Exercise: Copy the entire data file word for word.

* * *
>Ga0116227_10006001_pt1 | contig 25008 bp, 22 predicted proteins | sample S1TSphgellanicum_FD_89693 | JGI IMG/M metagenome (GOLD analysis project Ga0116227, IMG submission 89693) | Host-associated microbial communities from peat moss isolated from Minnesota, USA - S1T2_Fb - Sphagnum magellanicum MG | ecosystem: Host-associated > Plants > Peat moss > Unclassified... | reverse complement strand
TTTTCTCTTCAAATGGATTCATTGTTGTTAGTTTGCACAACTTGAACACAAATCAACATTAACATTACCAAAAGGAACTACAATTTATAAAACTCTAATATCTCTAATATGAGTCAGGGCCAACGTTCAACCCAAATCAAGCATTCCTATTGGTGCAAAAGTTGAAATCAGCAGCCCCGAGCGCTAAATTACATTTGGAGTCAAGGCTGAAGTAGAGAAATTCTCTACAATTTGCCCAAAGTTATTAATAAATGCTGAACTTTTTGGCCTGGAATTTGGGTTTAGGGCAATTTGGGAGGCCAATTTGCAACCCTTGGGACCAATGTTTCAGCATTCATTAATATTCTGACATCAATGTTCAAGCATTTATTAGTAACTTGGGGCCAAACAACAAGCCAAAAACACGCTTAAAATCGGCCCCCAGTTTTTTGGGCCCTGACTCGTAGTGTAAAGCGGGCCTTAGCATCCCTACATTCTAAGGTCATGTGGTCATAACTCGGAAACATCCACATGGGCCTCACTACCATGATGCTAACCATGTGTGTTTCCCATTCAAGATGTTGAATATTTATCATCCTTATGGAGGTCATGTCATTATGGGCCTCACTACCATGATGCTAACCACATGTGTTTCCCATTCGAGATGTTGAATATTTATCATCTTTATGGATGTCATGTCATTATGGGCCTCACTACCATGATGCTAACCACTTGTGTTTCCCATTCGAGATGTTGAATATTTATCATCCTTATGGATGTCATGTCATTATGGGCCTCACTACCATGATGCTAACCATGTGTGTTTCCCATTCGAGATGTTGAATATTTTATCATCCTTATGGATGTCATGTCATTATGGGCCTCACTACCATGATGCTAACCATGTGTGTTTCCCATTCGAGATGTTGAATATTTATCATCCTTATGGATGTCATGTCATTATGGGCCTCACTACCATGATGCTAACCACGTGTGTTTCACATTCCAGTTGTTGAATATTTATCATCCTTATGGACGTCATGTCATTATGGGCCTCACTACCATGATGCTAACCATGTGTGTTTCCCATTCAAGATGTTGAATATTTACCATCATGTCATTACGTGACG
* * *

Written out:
>Ga0116227_10006001_pt1 | contig 25008 bp, 22 predicted proteins | sample S1TSphgellanicum_FD_89693 | JGI IMG/M metagenome (GOLD analysis project Ga0116227, IMG submission 89693) | Host-associated microbial communities from peat moss isolated from Minnesota, USA - S1T2_Fb - Sphagnum magellanicum MG | ecosystem: Host-associated > Plants > Peat moss > Unclassified... | reverse complement strand
TTTTCTCTTCAAATGGATTCATTGTTGTTAGTTTGCACAACTTGAACACAAATCAACATTAACATTACCAAAAGGAACTACAATTTATAAAACTCTAATATCTCTAATATGAGTCAGGGCCAACGTTCAACCCAAATCAAGCATTCCTATTGGTGCAAAAGTTGAAATCAGCAGCCCCGAGCGCTAAATTACATTTGGAGTCAAGGCTGAAGTAGAGAAATTCTCTACAATTTGCCCAAAGTTATTAATAAATGCTGAACTTTTTGGCCTGGAATTTGGGTTTAGGGCAATTTGGGAGGCCAATTTGCAACCCTTGGGACCAATGTTTCAGCATTCATTAATATTCTGACATCAATGTTCAAGCATTTATTAGTAACTTGGGGCCAAACAACAAGCCAAAAACACGCTTAAAATCGGCCCCCAGTTTTTTGGGCCCTGACTCGTAGTGTAAAGCGGGCCTTAGCATCCCTACATTCTAAGGTCATGTGGTCATAACTCGGAAACATCCACATGGGCCTCACTACCATGATGCTAACCATGTGTGTTTCCCATTCAAGATGTTGAATATTTATCATCCTTATGGAGGTCATGTCATTATGGGCCTCACTACCATGATGCTAACCACATGTGTTTCCCATTCGAGATGTTGAATATTTATCATCTTTATGGATGTCATGTCATTATGGGCCTCACTACCATGATGCTAACCACTTGTGTTTCCCATTCGAGATGTTGAATATTTATCATCCTTATGGATGTCATGTCATTATGGGCCTCACTACCATGATGCTAACCATGTGTGTTTCCCATTCGAGATGTTGAATATTTTATCATCCTTATGGATGTCATGTCATTATGGGCCTCACTACCATGATGCTAACCATGTGTGTTTCCCATTCGAGATGTTGAATATTTATCATCCTTATGGATGTCATGTCATTATGGGCCTCACTACCATGATGCTAACCACGTGTGTTTCACATTCCAGTTGTTGAATATTTATCATCCTTATGGACGTCATGTCATTATGGGCCTCACTACCATGATGCTAACCATGTGTGTTTCCCATTCAAGATGTTGAATATTTACCATCATGTCATTACGTGACG